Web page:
I’m trying to better understand the FDB performance model relative to something like HBase / BigTable. With an HBase table, a lot of attention has to be paid to generating even / relevant region splits at table creation + hashing the row keys for good distribution + potentially salting heavily hit rowkey ranges, all in order to avoid hotspotting individual region servers. Do those same types of locality considerations carry over to FDB?
Some questions that come to mind:
if there were a single key that’s inundated with write requests, what kind of trouble could that cause overall? Does it degrade performance of the replicas that own that key, or could it push them over entirely? What does it mean for the rest of the cluster?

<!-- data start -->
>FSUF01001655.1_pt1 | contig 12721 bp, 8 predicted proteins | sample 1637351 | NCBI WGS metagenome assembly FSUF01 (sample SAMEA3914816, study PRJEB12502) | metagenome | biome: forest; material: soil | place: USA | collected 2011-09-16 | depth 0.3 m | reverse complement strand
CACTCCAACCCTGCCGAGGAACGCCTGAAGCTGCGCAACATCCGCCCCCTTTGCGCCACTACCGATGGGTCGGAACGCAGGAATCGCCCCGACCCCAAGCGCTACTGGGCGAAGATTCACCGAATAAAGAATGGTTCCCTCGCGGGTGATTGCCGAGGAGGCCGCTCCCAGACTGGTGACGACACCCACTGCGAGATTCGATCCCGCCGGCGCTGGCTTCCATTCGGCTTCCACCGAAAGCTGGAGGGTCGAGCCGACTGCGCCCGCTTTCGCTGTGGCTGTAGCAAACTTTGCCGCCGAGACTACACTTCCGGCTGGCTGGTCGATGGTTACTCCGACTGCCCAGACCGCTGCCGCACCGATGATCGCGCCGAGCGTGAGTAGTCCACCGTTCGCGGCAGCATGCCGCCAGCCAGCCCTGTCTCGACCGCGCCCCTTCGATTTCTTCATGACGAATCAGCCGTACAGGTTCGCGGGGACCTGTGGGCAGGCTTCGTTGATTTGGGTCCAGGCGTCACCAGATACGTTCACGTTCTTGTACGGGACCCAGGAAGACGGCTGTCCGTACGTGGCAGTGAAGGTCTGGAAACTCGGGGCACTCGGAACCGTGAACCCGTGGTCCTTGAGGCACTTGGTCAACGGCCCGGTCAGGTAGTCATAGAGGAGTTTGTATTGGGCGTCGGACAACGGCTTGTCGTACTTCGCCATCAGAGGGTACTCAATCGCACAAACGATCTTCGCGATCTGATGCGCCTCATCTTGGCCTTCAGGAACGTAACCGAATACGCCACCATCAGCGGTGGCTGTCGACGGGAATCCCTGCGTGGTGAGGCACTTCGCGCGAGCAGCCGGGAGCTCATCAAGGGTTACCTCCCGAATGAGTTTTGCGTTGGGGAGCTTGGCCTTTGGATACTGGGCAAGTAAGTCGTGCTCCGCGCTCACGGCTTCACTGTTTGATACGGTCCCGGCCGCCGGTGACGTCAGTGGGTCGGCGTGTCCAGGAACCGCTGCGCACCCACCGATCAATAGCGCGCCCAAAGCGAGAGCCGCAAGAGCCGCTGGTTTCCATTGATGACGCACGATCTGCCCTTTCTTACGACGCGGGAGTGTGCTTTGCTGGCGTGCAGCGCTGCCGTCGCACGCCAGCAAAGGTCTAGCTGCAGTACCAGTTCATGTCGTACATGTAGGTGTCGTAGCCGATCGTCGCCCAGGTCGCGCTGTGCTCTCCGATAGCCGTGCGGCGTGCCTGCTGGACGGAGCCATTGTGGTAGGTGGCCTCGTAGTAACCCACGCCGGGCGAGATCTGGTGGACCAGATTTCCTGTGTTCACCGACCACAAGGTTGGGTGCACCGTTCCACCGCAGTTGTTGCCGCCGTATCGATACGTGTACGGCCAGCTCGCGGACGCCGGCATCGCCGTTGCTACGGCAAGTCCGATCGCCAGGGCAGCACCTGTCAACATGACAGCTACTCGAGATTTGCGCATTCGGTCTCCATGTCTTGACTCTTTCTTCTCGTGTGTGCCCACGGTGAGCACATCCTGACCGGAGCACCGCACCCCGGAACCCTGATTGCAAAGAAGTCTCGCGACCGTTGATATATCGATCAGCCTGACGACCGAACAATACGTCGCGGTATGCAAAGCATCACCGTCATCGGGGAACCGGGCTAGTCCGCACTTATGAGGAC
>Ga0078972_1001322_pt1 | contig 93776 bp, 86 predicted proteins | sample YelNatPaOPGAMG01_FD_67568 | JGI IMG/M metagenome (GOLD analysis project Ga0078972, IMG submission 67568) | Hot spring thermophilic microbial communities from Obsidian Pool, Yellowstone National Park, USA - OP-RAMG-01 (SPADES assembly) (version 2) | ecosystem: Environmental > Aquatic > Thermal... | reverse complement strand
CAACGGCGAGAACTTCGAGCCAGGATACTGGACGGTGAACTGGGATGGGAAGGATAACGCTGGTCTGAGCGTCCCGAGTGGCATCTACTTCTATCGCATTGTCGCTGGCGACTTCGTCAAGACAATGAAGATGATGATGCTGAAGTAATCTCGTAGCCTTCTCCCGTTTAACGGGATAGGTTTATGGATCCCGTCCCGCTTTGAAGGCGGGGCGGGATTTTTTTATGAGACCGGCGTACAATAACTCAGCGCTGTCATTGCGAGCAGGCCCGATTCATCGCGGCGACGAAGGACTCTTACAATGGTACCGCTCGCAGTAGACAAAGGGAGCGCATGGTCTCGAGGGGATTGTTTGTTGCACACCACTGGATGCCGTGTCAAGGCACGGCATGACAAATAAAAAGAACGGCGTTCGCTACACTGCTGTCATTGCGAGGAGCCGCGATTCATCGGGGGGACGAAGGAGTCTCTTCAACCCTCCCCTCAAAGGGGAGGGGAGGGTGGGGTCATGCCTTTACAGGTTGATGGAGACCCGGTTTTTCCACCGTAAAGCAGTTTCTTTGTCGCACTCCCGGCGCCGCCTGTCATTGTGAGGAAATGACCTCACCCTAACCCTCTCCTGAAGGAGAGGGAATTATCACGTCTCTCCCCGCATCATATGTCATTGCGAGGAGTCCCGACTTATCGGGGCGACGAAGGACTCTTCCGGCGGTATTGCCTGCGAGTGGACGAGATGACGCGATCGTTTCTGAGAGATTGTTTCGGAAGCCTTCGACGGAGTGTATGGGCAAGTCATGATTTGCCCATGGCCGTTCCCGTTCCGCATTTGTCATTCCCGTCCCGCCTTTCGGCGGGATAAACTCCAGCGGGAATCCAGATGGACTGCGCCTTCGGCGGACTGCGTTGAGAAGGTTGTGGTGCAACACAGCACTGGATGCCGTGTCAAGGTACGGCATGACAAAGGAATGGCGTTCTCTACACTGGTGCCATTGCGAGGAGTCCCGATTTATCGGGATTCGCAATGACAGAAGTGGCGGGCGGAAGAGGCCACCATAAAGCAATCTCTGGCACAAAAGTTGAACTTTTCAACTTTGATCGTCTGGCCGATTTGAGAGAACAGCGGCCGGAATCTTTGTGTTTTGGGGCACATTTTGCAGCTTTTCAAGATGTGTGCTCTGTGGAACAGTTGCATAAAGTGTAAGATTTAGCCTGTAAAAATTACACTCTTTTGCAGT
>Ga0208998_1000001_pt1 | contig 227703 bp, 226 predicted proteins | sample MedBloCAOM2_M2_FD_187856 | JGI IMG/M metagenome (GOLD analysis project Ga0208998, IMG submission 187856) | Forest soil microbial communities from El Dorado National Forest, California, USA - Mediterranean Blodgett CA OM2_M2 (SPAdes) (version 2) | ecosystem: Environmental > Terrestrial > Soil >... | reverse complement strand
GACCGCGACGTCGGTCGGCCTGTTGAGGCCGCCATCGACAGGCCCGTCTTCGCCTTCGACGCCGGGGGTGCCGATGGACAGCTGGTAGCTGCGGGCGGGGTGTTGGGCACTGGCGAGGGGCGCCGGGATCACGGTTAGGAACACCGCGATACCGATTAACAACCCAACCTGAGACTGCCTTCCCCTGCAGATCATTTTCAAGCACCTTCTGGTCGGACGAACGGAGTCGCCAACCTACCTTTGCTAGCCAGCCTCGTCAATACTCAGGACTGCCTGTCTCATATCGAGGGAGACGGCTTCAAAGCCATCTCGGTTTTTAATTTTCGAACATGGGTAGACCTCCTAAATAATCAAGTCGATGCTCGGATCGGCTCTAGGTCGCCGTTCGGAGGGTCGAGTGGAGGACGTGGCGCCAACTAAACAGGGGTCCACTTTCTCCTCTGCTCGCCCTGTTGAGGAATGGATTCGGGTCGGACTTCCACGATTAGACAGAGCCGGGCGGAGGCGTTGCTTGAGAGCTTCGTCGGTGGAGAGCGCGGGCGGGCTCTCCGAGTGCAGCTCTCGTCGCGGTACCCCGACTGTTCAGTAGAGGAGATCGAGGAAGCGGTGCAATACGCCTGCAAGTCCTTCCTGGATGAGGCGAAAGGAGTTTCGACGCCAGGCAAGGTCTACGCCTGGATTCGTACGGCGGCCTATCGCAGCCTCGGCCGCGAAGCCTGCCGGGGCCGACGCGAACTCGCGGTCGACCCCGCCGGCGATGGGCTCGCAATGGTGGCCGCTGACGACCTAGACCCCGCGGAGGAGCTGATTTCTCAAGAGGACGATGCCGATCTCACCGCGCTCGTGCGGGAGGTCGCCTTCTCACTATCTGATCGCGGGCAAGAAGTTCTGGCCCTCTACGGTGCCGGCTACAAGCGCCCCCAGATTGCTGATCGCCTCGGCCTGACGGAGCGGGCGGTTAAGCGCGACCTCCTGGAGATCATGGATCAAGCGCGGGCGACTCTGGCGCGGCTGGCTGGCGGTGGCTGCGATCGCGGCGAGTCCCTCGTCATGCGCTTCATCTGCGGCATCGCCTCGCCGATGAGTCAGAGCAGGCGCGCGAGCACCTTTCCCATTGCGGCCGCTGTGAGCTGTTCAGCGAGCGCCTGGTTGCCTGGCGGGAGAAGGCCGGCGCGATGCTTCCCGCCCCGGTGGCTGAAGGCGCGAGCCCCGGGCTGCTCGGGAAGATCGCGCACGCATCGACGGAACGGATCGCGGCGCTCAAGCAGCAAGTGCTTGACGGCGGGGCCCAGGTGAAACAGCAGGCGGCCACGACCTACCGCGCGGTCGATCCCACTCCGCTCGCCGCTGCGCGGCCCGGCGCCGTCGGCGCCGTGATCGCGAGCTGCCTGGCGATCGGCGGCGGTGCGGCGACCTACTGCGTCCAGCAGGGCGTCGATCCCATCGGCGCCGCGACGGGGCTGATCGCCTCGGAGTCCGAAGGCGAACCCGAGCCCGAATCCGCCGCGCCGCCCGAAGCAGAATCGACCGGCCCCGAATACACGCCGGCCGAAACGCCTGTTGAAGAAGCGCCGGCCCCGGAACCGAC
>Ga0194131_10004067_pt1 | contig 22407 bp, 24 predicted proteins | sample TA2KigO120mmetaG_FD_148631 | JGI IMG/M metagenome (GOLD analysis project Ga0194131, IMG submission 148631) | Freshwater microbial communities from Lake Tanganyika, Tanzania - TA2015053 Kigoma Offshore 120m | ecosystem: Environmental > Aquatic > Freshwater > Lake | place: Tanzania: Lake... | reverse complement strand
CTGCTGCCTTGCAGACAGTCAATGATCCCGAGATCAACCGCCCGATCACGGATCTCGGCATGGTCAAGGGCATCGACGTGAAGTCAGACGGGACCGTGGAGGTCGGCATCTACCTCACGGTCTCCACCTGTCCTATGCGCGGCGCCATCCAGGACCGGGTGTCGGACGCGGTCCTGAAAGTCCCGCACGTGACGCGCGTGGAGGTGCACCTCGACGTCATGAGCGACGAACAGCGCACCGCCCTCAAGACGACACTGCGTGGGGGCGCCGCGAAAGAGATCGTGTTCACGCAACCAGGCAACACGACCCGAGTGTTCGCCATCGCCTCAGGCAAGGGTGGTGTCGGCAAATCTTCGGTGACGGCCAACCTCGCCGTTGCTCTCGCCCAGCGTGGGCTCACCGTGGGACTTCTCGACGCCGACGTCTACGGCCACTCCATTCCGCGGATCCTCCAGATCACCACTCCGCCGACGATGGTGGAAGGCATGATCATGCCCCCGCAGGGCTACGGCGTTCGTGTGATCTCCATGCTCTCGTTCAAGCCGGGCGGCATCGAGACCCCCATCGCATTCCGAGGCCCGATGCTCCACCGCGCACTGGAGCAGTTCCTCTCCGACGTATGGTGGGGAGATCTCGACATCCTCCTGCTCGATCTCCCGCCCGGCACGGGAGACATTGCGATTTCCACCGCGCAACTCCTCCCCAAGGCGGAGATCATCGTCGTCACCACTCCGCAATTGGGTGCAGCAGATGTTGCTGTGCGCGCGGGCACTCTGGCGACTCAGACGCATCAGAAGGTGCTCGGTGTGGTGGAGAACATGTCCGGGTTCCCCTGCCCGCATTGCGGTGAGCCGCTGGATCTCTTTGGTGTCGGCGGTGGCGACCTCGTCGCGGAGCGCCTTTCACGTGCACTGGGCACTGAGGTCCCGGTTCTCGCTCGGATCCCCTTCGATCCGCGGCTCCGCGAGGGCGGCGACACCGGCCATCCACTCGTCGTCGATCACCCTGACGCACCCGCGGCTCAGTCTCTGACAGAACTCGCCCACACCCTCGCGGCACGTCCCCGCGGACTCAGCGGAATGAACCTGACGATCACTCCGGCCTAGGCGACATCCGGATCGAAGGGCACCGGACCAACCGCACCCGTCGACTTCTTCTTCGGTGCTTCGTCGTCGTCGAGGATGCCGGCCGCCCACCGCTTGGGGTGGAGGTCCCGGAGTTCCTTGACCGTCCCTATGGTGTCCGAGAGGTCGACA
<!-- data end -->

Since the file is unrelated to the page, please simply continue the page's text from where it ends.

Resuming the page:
same question as ^ for but a read request deluge – https://apple.github.io/foundationdb/known-limitations.html#limited-read-load-balancing suggests some small degree of load balancing, but how do the nodes degrade if the replicas aren’t sufficient?
if an application generates sequential keys but never needs range reads, is it worthwhile to hash the keys preemptively for even distribution? e.g. rather than storing
(subspace, sequential_key), instead store
(subspace, hash(sequential_key))when the application only needs multi-gets.
when FDB is shuffling data to rebalance, how does it choose which keys to shuffle? Does it do it on a per-key/subspace/some-other-boundary basis? https://apple.github.io/foundationdb/features.html#load-balancing suggests some level of continuous movement, but it’s not clear how those decisions are made.
suppose there’s a write-intensive application that’s writes heavily to particular subspaces at a time. If / when does it become worthwhile to split those writes across multiple subspaces?
I’m sure I’ll have more questions as I continue to dig in… very excited to see FDB alive and well again